Kindergartners used water, rocks and a lots of sand to create their own Egyptian-like civilization.
Shabti (servant doll) figurines, typically tucked into the linen wrappings of more affluent mummies, were simulated out of Ivory soap flakes tinted with blue watercolor paint. We found out that aromatic oils were added to a later stage of the mummification process. The children, however, had mixed feelings about the smell of soap.
Sarcophagi were made out of shoe boxes. Pencil shavings were added to the paint to give a more realistic look of aged wood.
A finished sarcophagus fit for a Pharaoh.
During Math class, we followed a recipe of shredded paper, water, glue, liquid starch and soap for fragrance to create our own paper maché mummies.
|Ks (this one is Alex's) each took their own detailed digital photograph of a cows skull during an art lesson using digital photography. Many Ancient Egyptian wall paintings included animals like the cow.|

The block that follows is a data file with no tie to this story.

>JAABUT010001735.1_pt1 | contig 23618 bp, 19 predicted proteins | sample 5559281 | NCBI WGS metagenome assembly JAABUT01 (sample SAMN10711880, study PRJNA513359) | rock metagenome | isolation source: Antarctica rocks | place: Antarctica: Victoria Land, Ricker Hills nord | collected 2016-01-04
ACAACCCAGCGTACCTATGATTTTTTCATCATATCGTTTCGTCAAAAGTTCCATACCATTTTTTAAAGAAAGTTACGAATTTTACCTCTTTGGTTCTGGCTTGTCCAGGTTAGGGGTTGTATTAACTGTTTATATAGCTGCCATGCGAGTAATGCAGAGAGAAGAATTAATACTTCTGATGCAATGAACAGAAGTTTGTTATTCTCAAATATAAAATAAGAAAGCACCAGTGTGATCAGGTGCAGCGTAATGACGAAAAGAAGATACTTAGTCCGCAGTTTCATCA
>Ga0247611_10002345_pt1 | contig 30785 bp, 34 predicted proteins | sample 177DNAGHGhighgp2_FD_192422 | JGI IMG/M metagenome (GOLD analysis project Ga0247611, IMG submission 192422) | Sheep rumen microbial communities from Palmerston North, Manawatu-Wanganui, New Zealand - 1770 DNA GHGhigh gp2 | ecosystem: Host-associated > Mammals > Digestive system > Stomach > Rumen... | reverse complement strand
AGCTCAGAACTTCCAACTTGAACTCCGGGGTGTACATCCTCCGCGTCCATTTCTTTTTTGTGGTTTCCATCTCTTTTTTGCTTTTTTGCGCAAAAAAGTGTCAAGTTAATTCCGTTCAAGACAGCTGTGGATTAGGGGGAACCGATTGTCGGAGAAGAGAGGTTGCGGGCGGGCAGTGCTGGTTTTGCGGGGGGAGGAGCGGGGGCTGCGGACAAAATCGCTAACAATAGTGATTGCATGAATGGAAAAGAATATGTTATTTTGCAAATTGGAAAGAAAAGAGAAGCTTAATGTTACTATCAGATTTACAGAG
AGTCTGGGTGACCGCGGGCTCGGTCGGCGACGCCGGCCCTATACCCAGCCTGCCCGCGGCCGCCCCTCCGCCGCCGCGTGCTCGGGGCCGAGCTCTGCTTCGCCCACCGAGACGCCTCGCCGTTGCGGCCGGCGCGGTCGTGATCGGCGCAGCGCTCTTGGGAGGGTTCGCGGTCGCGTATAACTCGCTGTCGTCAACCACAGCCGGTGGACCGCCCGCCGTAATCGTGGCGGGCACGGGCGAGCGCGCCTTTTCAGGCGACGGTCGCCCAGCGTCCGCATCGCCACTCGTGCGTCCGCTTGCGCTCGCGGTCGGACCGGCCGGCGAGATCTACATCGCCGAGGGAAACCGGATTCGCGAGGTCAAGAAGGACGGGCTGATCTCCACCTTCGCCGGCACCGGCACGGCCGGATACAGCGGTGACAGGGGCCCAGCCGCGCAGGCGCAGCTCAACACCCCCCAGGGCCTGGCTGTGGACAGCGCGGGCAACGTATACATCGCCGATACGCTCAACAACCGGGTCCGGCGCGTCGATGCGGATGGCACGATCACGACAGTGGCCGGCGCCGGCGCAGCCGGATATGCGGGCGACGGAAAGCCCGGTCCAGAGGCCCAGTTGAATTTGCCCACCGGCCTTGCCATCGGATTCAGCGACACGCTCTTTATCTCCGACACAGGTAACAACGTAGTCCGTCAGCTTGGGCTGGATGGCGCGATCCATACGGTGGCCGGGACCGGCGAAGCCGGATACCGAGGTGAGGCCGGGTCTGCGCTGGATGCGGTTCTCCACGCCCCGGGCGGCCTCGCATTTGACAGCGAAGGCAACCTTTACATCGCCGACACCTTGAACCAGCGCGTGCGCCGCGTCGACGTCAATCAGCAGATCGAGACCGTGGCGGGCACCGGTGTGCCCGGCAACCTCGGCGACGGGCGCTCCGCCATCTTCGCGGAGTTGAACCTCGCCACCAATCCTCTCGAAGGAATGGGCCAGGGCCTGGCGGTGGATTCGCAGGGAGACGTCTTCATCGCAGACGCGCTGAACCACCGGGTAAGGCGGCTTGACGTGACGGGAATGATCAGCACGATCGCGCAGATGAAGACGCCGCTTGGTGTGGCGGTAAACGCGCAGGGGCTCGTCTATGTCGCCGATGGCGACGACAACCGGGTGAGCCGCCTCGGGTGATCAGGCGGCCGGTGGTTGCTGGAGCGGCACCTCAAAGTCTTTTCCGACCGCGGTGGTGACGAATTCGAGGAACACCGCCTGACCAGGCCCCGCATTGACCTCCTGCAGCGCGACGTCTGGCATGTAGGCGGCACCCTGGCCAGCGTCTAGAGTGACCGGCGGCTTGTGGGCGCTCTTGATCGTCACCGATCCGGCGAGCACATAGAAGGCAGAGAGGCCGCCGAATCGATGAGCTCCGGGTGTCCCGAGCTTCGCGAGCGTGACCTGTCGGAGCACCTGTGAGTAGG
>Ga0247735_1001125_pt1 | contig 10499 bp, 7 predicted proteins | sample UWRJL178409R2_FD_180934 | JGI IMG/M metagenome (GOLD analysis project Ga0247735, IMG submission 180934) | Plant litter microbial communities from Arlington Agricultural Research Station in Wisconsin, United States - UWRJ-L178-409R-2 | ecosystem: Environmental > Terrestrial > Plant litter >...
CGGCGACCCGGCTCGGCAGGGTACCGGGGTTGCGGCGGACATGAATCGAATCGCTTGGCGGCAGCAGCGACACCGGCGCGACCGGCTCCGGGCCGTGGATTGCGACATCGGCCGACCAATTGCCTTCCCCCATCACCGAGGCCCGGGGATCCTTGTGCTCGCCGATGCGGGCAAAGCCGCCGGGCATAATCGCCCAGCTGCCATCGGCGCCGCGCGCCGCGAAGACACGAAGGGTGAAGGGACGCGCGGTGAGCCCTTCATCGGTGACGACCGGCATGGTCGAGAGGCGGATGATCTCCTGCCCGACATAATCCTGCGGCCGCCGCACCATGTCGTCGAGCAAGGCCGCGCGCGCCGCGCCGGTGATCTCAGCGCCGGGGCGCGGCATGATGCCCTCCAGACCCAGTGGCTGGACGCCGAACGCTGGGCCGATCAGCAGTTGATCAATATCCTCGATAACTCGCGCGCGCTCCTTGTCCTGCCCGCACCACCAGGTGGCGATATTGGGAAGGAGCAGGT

Dillon's mythological animal could have easily been depicted inside of the famous pyramids.
"Half dragon/half crocodile
Breathes fire with white squares.
A perfect end to our Ancient Egyptian Studies-a lotus flower, depicted in Ancient Egyptian maps to denote the path of the Nile River, was spotted on Whitmore Lake during our visit to the Rouillard's home on Friday. A majestic crane hovering the far banks, was also featured in Egyptian artwork.
Here is a link to an upcoming event sponsored by the Kelsey Museum during Top of the Park that your little Archaeologist will definitely want to visit! Also, don't forget to attend the SK "Flight" themed booth as well! ;)